1. Timber Species: Choose the same species and colour of timber.

The natural colour of timber can range from light yellows to deep reds and mahoganies to dark chocolates. The base colour of the timber will impact the end stain colour.

Even if the timber colours are similar, different species of wood can react differently to the application of the same stain.

Having the same wood species does not always solve the colour-matching dilemma either. For example, the pore cells of an oak board vary in their natural colour from red oak, which has a natural pinkish tint, to white oak, which is a tan colour.

2. Grain Direction: Ensure that the grain patterns and direction are the same.

Grain refers to the arrangement of wood fibres or the pattern resulting from this arrangement. The grain direction can either be straight or cross-grain. Straight grain runs parallel to the longitudinal axis of the piece while cross grain can be spiral grain or diagonal grain.

It is this pattern, combined with the natural timber colour that allows us to distinguish one tree species from another.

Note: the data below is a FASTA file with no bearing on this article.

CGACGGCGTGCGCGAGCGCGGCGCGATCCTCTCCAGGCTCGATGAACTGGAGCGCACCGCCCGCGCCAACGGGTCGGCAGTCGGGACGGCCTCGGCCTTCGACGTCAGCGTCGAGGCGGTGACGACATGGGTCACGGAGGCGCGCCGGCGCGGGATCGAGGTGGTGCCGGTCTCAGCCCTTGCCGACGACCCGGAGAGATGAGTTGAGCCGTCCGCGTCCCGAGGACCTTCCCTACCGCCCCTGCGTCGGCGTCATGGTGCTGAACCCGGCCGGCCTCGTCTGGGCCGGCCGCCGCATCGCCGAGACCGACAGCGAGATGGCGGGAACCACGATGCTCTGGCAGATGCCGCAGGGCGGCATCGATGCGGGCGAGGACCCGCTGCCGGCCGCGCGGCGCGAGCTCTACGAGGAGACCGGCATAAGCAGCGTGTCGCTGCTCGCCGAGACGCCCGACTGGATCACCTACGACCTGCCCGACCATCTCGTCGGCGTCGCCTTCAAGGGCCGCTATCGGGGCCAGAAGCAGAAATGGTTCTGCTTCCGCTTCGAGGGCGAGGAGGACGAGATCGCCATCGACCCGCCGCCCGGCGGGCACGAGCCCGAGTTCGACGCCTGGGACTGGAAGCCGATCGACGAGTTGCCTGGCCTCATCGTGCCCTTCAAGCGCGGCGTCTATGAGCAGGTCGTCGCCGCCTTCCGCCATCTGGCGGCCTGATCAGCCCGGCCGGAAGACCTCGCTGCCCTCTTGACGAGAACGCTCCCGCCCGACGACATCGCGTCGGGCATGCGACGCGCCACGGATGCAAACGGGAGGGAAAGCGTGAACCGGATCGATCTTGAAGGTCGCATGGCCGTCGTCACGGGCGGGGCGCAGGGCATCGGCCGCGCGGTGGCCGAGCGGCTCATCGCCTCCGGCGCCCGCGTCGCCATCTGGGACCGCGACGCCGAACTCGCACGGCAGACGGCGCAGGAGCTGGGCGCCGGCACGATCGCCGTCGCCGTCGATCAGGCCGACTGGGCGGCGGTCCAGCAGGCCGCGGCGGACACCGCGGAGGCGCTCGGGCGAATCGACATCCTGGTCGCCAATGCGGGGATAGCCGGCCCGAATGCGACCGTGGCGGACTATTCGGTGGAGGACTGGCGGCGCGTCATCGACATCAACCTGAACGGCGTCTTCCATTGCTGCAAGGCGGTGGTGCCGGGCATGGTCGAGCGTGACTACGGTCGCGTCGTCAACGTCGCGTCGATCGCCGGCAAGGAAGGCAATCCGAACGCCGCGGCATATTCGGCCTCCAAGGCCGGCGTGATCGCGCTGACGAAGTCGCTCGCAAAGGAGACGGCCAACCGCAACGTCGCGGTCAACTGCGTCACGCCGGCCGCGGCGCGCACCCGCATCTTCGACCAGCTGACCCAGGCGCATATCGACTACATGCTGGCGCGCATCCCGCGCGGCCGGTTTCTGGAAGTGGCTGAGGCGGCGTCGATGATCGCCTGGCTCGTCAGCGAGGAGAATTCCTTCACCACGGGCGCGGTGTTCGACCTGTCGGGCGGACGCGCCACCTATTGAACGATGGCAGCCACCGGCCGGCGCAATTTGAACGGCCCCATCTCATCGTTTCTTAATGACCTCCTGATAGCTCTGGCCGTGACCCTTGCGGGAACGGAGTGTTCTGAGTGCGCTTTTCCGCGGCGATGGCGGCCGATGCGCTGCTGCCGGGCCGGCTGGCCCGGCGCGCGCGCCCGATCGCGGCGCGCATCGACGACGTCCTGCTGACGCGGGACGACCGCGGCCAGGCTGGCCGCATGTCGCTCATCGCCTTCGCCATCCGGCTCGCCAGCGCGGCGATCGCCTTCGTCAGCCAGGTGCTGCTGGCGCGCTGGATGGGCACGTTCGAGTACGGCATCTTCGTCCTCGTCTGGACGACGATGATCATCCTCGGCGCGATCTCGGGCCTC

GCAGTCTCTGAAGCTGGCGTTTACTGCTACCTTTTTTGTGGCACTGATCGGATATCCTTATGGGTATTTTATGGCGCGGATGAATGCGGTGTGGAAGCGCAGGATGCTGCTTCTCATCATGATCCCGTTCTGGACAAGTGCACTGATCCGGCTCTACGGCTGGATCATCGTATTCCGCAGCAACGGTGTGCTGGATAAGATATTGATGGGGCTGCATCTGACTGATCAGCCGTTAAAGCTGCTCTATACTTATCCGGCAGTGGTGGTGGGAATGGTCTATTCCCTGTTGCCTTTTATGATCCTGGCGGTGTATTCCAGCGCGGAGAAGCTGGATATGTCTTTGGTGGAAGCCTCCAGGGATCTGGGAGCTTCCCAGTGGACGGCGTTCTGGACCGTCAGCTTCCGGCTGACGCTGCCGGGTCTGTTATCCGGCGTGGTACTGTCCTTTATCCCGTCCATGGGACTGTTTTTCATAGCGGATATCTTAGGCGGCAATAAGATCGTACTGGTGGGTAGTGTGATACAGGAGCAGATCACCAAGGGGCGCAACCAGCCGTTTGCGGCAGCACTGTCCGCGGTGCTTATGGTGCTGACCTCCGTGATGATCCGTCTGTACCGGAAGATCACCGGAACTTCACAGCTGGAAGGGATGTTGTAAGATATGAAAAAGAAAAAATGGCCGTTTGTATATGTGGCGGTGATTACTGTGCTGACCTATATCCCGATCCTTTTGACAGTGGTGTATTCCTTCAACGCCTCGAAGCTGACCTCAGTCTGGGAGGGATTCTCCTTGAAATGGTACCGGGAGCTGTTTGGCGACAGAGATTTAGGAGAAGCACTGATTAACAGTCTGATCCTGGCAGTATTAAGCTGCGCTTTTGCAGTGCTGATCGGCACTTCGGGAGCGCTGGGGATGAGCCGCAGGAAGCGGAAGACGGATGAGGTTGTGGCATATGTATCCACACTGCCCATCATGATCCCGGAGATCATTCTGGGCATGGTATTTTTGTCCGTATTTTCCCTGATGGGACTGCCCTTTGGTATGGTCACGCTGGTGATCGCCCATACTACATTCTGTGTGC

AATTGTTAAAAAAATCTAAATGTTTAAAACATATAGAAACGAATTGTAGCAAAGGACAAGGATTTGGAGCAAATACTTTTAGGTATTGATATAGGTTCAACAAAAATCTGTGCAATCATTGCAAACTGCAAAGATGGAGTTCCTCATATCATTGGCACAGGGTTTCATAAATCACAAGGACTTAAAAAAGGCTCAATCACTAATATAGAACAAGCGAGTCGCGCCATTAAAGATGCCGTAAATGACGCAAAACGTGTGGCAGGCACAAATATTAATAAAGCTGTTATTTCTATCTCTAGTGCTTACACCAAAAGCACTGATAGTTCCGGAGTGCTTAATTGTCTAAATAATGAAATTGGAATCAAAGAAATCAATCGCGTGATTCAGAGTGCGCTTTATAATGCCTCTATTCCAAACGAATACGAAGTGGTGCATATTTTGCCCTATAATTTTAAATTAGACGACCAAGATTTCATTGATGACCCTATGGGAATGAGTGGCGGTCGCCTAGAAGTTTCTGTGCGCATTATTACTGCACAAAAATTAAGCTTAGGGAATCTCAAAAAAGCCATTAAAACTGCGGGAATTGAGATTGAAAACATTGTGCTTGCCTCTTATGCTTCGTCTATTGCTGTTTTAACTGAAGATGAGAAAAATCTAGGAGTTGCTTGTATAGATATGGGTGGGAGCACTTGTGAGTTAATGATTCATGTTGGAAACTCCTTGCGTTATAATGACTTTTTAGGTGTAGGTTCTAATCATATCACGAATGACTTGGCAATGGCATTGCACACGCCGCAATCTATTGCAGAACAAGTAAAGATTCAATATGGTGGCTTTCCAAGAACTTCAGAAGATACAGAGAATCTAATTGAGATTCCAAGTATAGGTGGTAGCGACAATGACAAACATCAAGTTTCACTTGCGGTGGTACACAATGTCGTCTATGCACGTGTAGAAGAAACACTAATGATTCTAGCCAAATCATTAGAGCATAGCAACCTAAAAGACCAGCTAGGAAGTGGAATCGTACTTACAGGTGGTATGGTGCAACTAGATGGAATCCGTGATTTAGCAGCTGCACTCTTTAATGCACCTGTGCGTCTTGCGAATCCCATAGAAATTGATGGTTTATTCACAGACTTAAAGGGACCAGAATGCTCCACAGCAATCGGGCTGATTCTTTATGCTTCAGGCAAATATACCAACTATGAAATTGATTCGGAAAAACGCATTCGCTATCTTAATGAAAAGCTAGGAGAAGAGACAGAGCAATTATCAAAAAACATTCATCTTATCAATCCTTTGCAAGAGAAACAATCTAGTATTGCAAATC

Grain patterns and direction impact the look of a piece and can be amplified when the stain is applied. The grain pattern can also be influenced by the way in which timber is sliced.

3. Humidity Level: Humidity determines the amount of stain absorbed and so a deeper colour requires a drier timber.

Moisture in a timber’s cell walls influences the depth of a stain’s colour.

Extremely dry timber can absorb more dyes and pigments than one that has a higher level of moisture. Many timbers used in making furniture are kiln-dried until the moisture level reaches 6 – 8%.

Keeping timber inside also helps with reducing its moisture content.

The age of the timber can also impact timber colour with some woods changing colour as soon as they are cut and then continuing to change colour as time goes on.

4. Stain Intensity: Understand how to achieve your stain density.

Achieving the desired level of stain intensity has a lot to do with the skill and experience of the person applying the stain.

Those who have experience in applying stains will understand how long to leave colour to be absorbed by the timber pores before wiping off excess liquid and how much to apply.

5. Lighting Conditions: Apply the stain in the same lighting conditions as the room where the final piece will sit.